There was time between registration and the start of the match to allow for gear to be set up and tested and bait and rigs prepared. I was a little slow setting up (I’m sure with practice I will speed up) but this meant I did not have a baited rig ready for the start of the match. Ooops! Already I was learning from my ‘mistakes’. Casting a fair distance was key to getting into the deeper water at the venue and also to avoid the sloping rocks laid as a sea defence infront of the sea wall. It was a close distance between anglers’ pegs, something I am not used to, so I knew I had to try my very best to cast as straight as possible so as not to tangle other angler’s lines. As a result of my focus, I don’t think I’ve ever cast as straight before in my life! I also really focussed on my bait presentation so, once I had one spare rig ready to go, I could focus on presenting small worm and mackerel baits ensuring that they did not mask the hook point or barb. Unfortunately it was a venue with many snags and I lost 3 sets of gear and shockleader, but I managed to replace the shockleader fairly quickly as I had been practising my knots for the past few weeks. I have been fishing for 3 years and up until now have not been able to tie a shockleader (my ever-obliging husband was doing them). I had to learn due to the match and practiced, practiced, practiced, so I that I was able to retie it when I lost my gear.
The end of the 4 hour match seemed to come round so fast; I had been kept busy and on my feet for the whole time which was quite surprising – no time for sitting around like on our night trips! In total 291 fish were caught, mostly whiting and pout. I placed 14th out of 19 with a fish length of 131cm.
I was really pleased with how I had faired for my first ever match and I have been mulling over what I learnt and what I need to remember to do next time to try to improve my catch rate. You may have heard of the 5 P’s (Proper Planning Prevents Poor Performance), well I have come up with my own 5 P’s as tips for anyone thinking of or just getting into match fishing. There are plenty of other tips, tricks and tactics, but here are some starters. Again, common sense to matchmen and women, but not always so to the newbie like me.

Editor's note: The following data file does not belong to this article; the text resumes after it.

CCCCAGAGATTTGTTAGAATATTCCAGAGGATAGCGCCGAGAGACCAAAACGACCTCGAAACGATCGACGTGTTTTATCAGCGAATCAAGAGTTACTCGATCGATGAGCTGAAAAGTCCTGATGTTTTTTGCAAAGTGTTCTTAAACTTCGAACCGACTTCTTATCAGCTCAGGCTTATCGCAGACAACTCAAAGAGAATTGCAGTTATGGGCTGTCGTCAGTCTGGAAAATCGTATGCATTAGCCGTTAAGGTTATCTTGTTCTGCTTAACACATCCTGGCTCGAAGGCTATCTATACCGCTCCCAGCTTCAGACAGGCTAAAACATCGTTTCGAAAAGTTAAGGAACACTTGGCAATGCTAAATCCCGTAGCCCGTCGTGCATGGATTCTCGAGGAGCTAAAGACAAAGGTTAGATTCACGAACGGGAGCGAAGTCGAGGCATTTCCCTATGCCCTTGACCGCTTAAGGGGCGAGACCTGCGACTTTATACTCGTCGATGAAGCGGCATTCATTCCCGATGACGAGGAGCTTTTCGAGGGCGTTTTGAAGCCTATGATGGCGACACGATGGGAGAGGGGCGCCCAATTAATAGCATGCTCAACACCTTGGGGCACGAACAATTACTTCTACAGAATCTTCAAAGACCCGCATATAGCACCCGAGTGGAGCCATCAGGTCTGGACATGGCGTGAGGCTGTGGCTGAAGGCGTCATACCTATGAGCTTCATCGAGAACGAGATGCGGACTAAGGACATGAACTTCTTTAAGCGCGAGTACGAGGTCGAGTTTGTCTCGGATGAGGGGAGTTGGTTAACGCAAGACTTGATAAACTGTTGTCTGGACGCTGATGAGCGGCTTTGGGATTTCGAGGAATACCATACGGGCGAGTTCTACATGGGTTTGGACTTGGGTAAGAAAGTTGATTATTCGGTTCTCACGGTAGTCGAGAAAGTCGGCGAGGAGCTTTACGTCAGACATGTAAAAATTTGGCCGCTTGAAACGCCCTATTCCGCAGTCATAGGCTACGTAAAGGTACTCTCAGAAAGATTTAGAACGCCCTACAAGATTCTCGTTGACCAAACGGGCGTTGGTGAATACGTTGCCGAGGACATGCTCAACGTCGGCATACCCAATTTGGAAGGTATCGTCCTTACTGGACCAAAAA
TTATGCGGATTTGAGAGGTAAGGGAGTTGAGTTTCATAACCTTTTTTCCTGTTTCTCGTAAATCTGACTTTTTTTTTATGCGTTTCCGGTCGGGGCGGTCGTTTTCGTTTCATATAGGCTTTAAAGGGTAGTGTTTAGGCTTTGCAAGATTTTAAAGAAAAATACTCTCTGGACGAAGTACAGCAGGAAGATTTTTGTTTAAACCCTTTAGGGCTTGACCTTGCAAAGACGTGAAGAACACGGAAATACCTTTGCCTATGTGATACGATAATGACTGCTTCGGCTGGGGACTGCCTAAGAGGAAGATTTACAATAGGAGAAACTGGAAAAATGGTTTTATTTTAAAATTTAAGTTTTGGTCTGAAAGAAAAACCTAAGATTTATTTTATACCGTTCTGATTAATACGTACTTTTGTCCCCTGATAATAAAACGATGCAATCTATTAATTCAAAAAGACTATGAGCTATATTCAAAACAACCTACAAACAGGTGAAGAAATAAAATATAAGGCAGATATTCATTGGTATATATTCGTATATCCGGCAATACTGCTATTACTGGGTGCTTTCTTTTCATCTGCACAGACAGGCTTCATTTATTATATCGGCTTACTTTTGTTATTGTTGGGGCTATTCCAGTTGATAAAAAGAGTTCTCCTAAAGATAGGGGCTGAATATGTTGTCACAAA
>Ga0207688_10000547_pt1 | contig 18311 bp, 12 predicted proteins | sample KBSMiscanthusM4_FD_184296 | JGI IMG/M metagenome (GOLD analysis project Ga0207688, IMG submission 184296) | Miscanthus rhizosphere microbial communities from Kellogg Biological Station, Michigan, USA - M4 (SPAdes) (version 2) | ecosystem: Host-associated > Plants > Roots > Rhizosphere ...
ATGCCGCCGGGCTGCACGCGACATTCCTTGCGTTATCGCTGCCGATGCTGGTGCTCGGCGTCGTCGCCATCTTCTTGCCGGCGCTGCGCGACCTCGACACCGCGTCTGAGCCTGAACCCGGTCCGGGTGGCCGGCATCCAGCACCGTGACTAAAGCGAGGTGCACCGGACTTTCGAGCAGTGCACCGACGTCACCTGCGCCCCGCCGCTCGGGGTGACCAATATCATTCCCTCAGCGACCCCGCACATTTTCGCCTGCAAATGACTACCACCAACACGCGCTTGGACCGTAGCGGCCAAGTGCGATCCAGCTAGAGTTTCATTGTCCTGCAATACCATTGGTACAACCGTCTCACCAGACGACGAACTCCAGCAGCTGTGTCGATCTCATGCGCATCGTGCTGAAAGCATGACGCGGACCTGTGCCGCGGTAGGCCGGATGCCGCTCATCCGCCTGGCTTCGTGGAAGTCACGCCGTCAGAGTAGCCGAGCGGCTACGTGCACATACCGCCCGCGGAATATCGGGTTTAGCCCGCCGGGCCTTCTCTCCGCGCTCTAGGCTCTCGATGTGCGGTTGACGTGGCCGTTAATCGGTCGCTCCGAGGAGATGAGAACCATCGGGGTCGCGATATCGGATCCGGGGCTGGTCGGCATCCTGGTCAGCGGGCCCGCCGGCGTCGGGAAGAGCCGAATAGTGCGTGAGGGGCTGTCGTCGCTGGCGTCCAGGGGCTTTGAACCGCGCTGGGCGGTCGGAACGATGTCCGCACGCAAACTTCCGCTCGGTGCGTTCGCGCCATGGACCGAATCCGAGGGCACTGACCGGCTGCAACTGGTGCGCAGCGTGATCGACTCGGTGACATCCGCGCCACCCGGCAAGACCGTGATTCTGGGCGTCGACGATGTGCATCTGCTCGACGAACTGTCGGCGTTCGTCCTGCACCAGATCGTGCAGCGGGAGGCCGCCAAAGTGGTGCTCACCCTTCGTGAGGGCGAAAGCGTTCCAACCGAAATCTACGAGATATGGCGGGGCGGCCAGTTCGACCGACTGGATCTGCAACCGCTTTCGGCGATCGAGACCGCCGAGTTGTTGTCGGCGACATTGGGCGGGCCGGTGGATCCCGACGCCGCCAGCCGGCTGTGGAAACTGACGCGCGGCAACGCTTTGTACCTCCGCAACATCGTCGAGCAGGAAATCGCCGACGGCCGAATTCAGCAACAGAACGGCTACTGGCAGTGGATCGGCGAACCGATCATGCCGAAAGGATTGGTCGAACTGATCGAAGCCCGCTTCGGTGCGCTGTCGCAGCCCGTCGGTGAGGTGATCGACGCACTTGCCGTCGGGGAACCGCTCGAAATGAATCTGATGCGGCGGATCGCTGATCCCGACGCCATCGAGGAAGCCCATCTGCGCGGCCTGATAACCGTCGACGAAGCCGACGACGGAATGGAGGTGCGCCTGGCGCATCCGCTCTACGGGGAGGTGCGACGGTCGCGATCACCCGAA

Before the match day:
- Planning – research the venue, construct suitable rigs (and enough of them!), check or retie shockleaders, pack a spare reel and a spare rod and a selection of weights, keep an eye on the weather forecast.
- Practice – for me it was casting and knot tying. Whatever needs work, then practice. Lots. It will help you to fish faster on the day and not get flustered if anything goes wrong.
On the day:
- Preparation -set up your fishing area so things are to hand, unravel and hang rigs from rodstand if possible, cast out with just a sinker to check the tide run and decide on the weight to use, prepare your bait by sorting/filleting it, and remember to have baited rigs ready for the match start.
- Performance – time yourself so you know how long bait is in the water, divide up bait if restricted, have two spare rigs ready baited, be flexible – you may have to change hook sizes or weights as conditions dictate.
- Personality – introduce yourself to those fishing near you, chat to other anglers for more tips (most are willing to oblige), focus on what you are doing, and speak to the organisers at the end to see how you did. Most importantly, try to relax and enjoy yourself!
I was more than happy with my 14th place in my first match. I have decided I would like to try to improve upon that position, so I will attend some more. Until then,
Tight Lines and Stay Lucky,
Loraine ‘Lolly’ Perry